Teacher's Slavery Decoration For Black History Month Goes Viral For All The Right Reasons
Jovan Bradshaw/Facebook

A middle school math teacher from Mississippi had a special lesson on her syllabus in honor of Black History Month.

Jovan Bradshow who teaches at the Magnolia Middle School in Moss Point, borrowed words from author and poet Reverend Nadine Drayton-Keen to greet her students with an empowering message.

She put the message on yellow paper that covered the door to highlight Drayton-Keen's words of wisdom.

"Dear students, They didn't steal slaves..."

"They stole scientists, doctors, architects, teachers, entrepreneurs, astronomers, fathers, mothers, sons, daughters, etc. and they made them slaves. Sincerely, your ancestors."

Bradshaw, who's worked for the Moss Point middle school for six years, posted a picture of her inspirational sign to challenge perceptions about slavery on Facebook and captioned it:

"Stay dropping knowledge."

Her powerful post has since amassed over 106K shares on Facebook alone.

A discussion about slavery in class prompted Bradshaw's detour from teaching multiplication and division.

She told WLBT News:

"It all started with this little boy in my class. We were talking and he said, 'Slaves didn't do much because they couldn't read or write.' He kinda caught me off guard.'"

She set the record straight with a compelling analogy.

"I said, 'Baby, if I snatched you up and dropped you off in China or Germany or Africa even, you wouldn't be able to read and write their language either. Does that make you useless or any less educated?'"

Bradshaw didn't expect her post would go viral.

"I would have used a ruler if I knew the world was going to see my door," she told Today.

"The response is amazing. I'm so thankful that God chose me to deliver such a powerful message. I wanted to shift my students' mindset about slavery and the message has reached far more than I ever imagined."
"I chose this message because I wanted to reach all of my students and being a math teacher, my history and self-awareness time is limited. This was a way to reach all of my students. My door speaks for itself and I can keep teaching equations."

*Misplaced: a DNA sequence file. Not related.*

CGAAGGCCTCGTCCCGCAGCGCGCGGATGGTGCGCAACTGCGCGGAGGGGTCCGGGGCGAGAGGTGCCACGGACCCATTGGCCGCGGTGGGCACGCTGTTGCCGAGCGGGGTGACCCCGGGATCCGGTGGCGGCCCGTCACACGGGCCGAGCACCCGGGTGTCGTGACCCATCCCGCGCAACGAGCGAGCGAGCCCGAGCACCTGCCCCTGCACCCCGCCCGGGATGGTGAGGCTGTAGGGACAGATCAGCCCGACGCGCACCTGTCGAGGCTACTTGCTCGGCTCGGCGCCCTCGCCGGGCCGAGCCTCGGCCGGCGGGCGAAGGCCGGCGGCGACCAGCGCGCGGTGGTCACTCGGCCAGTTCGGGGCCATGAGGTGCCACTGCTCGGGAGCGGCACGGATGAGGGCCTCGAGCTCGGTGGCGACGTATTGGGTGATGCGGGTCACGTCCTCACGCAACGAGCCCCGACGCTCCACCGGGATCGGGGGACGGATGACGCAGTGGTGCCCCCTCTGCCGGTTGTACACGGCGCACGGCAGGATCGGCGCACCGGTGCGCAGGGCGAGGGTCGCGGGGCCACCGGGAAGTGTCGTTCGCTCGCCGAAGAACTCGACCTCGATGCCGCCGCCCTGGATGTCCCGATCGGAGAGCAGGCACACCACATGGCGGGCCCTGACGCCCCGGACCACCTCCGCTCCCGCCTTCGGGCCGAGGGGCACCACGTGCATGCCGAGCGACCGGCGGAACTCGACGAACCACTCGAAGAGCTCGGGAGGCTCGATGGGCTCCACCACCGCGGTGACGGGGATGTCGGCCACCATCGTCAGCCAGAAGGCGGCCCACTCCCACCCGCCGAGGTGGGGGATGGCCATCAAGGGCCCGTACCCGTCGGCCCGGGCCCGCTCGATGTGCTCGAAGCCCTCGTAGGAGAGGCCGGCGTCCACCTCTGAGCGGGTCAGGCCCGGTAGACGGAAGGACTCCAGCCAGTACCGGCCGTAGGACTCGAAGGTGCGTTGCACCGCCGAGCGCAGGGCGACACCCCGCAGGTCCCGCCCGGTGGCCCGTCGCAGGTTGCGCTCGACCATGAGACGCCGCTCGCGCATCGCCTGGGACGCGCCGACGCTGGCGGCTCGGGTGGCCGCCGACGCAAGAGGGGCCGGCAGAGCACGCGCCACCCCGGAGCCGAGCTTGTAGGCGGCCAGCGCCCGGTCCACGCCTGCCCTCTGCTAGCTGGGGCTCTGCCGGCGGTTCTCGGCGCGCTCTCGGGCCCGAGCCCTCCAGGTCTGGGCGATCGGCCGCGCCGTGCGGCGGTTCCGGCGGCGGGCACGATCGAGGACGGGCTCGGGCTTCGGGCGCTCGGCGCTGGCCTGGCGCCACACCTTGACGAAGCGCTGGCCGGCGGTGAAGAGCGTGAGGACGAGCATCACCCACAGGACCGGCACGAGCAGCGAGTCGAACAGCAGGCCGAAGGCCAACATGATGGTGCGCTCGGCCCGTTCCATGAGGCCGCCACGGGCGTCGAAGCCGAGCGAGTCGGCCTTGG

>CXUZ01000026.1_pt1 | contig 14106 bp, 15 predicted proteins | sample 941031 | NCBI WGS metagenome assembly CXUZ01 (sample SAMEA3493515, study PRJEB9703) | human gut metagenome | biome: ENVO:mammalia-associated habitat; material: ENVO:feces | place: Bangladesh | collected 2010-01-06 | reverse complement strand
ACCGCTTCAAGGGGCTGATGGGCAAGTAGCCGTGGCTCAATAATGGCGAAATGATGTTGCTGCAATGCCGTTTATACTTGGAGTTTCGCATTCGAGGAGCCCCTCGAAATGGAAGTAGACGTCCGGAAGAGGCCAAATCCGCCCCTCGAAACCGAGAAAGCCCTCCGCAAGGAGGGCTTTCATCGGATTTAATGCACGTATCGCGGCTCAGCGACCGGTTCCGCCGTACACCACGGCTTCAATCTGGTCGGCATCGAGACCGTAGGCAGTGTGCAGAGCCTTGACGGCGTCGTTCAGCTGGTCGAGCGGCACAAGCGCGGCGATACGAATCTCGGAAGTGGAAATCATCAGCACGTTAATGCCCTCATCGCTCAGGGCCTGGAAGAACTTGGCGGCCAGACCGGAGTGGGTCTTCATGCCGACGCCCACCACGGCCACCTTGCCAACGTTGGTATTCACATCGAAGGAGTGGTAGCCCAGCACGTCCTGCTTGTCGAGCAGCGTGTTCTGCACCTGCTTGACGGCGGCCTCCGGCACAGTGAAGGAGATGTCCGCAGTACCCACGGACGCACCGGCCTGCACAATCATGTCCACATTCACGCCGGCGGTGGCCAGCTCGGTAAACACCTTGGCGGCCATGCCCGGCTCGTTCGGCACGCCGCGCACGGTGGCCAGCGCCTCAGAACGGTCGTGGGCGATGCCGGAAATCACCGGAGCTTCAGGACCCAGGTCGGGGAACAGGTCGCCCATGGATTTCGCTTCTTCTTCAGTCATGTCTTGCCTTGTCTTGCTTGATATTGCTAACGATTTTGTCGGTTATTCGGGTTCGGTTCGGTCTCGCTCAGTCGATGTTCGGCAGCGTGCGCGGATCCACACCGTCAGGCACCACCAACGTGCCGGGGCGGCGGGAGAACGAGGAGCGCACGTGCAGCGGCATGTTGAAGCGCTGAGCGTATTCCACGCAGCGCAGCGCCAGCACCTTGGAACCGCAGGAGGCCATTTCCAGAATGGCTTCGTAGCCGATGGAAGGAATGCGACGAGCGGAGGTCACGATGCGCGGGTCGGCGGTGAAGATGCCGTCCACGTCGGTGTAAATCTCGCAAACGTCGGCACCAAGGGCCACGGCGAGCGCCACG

Other schools were inspired to celebrate black history month with their own moving imagery and messages.

Bradshaw wanted to remind her black students of their ancestry consisting of driven and courageous individuals.

"So many of our African-American students don't know where they come from. All they are taught is slavery, the servitude side only."
"They need to know that we were great long before slavery. We built a country with our blood, sweat and tears, and the strength of our ancestors is why they can be great today."
"You have to see people who look like you contributing to society, and the African contribution is left out at school. I teach math, but I'm woke and I plan on waking up every student that comes through the halls of MMS."

She aspires to help her African American students by giving them "a deeper understanding of self."

On a larger scale, Bradshaw ultimately wants to develop a consulting firm to assist other school districts in setting up a curriculum to motivate each student to reach their fullest potential.

Bradshaw started a GoFundMe fundraiser, called, "Stay Dropping Knowledge," so she could take her students on fields trips to places like Black History Museum in Hattiesburg, MS and the Whitney Plantation in Wallace, LA to inspire them.

"Our youth could be so much more if they just felt good about themselves and where they come from," she wrote on her campaign page.

"I want my kids to be exposed to different experiences."
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